Take a Stand at Work: Make Deskercise Part of the Day

If you want happier and more productive employees, consider something that will move them — literally! I’m talking about exercise. Regular exercise improves physical and mental health, and it will invigorate productivity. This is especially important for any of us who work at a desk.

Researchers have long known that sitting at a desk all day is dangerous. “Sitting is the new smoking,” said Mayo Clinic researcher Dr. James Levine, one of the nation’s leading critics of prolonged sitting.

“Researchers have linked sitting for long periods of time with a number of health concerns, including obesity and metabolic syndrome — a cluster of conditions that includes increased blood pressure, high blood sugar, excess body fat around the waist and abnormal cholesterol levels,” Dr. Levine reported. “Too much sitting also seems to increase the risk of death from cardiovascular disease and cancer.”

If you and your staff are spending most of your work time seated, consider these simple ways to add movement to the day:

  1.      Support walking clubs. Taking 15-minute breaks in the middle of the morning or afternoon for a brisk stroll around the office parking lot is a free, fun break idea that helps everyone refresh mentally and physically. Consider organizing a volunteer walking club for lunch breaks, too.
  2.      Encourage employees to pick a parking spot that is a distance from the building. It’s a time-proven trick to put a few extra steps into the day.
  3.      Post a sign in the elevator reminding workers how many calories can be burned by taking the steps. In case you were wondering, a flight of steps will burn about 10 calories. Standing in the elevator will burn one or two.
  4.      Consider standing desks. Standing at a desk burns an average of 50 calories an hour more than sitting. If you stand for an average of three hours a day, that’s 150 calories burned. Do the math and you will see that adds up quickly for a week, a month and even a year!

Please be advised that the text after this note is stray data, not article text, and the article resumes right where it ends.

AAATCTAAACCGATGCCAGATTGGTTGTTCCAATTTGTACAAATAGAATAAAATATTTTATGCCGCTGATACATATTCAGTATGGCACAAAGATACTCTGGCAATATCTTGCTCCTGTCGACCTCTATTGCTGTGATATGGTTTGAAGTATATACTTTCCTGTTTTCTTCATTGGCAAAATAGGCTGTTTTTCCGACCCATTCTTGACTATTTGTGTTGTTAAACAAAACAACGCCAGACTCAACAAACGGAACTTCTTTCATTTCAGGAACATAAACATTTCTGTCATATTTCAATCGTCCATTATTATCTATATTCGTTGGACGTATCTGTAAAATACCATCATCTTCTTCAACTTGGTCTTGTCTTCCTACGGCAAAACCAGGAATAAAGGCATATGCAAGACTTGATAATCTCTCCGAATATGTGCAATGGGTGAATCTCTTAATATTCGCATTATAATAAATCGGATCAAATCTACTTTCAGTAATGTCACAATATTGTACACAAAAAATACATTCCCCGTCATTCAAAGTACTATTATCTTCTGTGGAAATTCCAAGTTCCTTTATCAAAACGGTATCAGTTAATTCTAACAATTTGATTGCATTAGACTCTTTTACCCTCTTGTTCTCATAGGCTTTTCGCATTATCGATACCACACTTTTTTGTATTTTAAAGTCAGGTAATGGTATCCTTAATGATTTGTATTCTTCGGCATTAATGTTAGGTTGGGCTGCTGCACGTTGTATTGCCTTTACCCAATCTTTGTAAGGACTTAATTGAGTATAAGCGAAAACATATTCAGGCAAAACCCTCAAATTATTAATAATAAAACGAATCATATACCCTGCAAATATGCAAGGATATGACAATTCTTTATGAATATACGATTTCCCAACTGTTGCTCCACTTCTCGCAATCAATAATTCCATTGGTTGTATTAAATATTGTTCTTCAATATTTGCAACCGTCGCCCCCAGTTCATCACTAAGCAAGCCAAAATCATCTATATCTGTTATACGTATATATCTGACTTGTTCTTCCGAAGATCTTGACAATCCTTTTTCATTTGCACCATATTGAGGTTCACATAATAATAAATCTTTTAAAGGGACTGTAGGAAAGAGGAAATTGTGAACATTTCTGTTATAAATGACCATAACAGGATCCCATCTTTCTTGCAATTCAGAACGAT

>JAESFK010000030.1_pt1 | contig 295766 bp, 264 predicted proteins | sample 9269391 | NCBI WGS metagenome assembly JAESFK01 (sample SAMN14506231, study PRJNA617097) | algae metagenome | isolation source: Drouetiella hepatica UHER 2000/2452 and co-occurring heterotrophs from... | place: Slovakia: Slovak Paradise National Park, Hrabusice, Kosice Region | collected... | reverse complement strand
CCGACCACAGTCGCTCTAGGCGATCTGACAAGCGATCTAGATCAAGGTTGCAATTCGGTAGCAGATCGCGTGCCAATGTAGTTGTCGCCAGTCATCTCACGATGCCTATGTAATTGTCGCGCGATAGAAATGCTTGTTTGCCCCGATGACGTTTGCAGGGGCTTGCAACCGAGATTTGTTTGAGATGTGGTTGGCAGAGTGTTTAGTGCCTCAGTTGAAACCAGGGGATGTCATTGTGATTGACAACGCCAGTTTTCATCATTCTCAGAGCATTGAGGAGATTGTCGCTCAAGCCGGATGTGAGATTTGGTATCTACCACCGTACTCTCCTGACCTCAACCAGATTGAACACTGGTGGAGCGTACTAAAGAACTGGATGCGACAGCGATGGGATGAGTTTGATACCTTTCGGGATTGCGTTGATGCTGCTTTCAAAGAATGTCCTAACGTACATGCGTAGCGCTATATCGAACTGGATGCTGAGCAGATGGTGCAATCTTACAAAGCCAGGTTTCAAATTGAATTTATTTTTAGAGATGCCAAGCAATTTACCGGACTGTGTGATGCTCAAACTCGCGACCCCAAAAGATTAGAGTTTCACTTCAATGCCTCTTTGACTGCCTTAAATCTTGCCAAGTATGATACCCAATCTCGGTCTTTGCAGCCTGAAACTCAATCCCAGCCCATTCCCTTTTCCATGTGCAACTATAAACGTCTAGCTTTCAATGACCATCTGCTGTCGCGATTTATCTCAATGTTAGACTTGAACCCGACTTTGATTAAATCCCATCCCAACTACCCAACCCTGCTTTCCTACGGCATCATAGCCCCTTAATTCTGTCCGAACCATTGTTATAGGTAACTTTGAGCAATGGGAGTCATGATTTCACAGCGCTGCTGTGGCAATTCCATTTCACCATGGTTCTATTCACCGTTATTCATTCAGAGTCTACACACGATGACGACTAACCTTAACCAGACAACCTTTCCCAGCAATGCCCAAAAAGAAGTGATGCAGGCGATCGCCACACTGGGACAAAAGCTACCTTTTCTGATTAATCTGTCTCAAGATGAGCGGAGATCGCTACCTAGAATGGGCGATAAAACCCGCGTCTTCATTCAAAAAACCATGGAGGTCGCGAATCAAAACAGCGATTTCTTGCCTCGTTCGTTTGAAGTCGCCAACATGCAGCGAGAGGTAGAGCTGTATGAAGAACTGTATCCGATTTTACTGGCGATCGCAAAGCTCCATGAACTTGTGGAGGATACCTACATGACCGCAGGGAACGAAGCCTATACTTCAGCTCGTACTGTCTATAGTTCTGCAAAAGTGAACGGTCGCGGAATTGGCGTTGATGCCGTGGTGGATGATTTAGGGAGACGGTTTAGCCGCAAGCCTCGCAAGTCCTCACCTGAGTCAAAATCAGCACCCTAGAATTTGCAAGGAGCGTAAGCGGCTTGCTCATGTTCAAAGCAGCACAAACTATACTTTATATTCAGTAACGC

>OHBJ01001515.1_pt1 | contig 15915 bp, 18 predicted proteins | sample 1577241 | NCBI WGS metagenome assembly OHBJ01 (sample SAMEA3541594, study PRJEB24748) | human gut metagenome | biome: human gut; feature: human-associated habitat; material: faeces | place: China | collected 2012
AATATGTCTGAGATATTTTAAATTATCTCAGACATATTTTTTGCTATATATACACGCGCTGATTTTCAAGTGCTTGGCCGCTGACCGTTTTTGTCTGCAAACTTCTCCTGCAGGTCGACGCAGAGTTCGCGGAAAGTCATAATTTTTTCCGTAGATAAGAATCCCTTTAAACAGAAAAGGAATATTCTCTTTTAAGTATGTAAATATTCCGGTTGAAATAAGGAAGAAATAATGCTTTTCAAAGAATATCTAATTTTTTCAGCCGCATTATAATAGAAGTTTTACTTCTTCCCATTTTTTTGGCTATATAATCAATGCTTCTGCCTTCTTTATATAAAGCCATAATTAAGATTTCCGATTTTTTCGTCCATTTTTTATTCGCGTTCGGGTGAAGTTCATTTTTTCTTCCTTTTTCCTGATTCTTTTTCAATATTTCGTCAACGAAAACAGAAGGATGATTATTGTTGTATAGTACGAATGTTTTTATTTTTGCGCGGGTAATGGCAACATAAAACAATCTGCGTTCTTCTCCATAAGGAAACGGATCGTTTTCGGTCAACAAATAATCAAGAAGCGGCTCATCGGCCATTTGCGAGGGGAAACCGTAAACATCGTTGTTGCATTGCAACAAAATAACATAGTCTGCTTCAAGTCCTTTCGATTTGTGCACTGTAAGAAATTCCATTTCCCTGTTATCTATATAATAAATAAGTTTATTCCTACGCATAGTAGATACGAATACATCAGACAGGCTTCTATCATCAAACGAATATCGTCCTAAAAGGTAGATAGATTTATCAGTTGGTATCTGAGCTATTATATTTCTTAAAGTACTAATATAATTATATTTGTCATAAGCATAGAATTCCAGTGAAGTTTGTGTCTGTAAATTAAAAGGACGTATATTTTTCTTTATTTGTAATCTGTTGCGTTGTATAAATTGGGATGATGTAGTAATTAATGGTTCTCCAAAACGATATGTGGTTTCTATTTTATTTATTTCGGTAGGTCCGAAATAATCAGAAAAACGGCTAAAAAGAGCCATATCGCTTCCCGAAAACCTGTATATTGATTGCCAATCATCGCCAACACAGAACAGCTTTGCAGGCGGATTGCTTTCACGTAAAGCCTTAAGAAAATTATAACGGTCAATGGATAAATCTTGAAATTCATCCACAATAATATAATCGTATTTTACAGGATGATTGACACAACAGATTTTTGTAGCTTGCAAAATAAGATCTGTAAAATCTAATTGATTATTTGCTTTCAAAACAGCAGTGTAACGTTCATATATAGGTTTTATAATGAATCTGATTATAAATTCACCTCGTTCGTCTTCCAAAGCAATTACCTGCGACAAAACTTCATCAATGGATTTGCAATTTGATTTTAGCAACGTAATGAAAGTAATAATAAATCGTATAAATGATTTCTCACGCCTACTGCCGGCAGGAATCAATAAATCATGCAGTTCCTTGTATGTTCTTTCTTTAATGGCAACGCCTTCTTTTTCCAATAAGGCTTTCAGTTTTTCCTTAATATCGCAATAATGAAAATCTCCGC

5.      Email everyone a deskercise routine. Encourage them to take a break every hour or two to stretch. It’s not quite Prancercise, but the goal is the same. Here are a few deskercises to try in the workplace:

Neck Stretch

Sitting at your desk with feet flat on the floor, drop your chin to your chest. Hold that position for five seconds. Tilt head to the right, as if trying to put your ear to your shoulder. Hold that stretch for five seconds. Repeat on the left side. Finally, tilt head back and hold the stretch for five seconds. Repeat the cycle of neck stretches three times.

Shoulder Blade Pinch

Sit with feet flat on the floor and shoulder-width apart. Stretch arms out to the side, parallel to the floor. Bend arms at the elbow and into the “touchdown” position. Gently move elbows together to touch in front of you. Hold the stretch for five seconds and release. Keeping arms in the same position, slowly move them behind you as far as you can, pinching the shoulder blades together. Hold the stretch for five seconds. Repeat these movements five times.

Side Stretch

Sit at desk with feet flat on the floor and shoulder-width apart. Raise arms straight above your head and clasp hands. Slowly bend to the right, feeling the stretch on the left side of your waist. Hold this position for five seconds and return to center. Now stretch to the left. Repeat this exercise 10 times on each side.

Wall Push-Ups

Stand one to two feet from a wall, placing palms against the wall with arms straight and parallel to the ground. Keeping your body straight, bend at the elbows — moving body toward the wall. Hold for 5 seconds, then push back to the original position. Repeat 10 times.

Chair Squats

Stand in front of your office chair with feet shoulder-width apart. Bend at knees, placing weight on your heels. Lower until you are in a seated position and then rise slowly. Repeat 10 times.

Hamstring Stretch

Stand behind your chair and hold onto it for support. Bend one leg at the knee, grasping ankle with hand. Hold the hamstring stretch for five seconds. Lower foot. Repeat 10 times with each leg.

Calf Clench

While standing, hold on to the back of your chair for support. Raise your heels off the floor slowly, taking five seconds to complete the lift. Lower slowly to the floor. Repeat 10 times.

Ab Squeeze

Tighten abdominal muscles and hold for 10 seconds. Repeat 10 times. This is a great way to pass time while in a phone conference.

These are just a few ways to move your employees. I bet you have other ideas for getting some exercise in at work. I would love to hear them! Please share in the comments below!

For more helpful tips on engaging your employees in the workplace, subscribe to my blog.

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About Author

Maria Porto
Maria Porto

Maria Porto is Hanscom FCU's assistant vice president of partner relations. She may be reached at mporto@hfcu.org.

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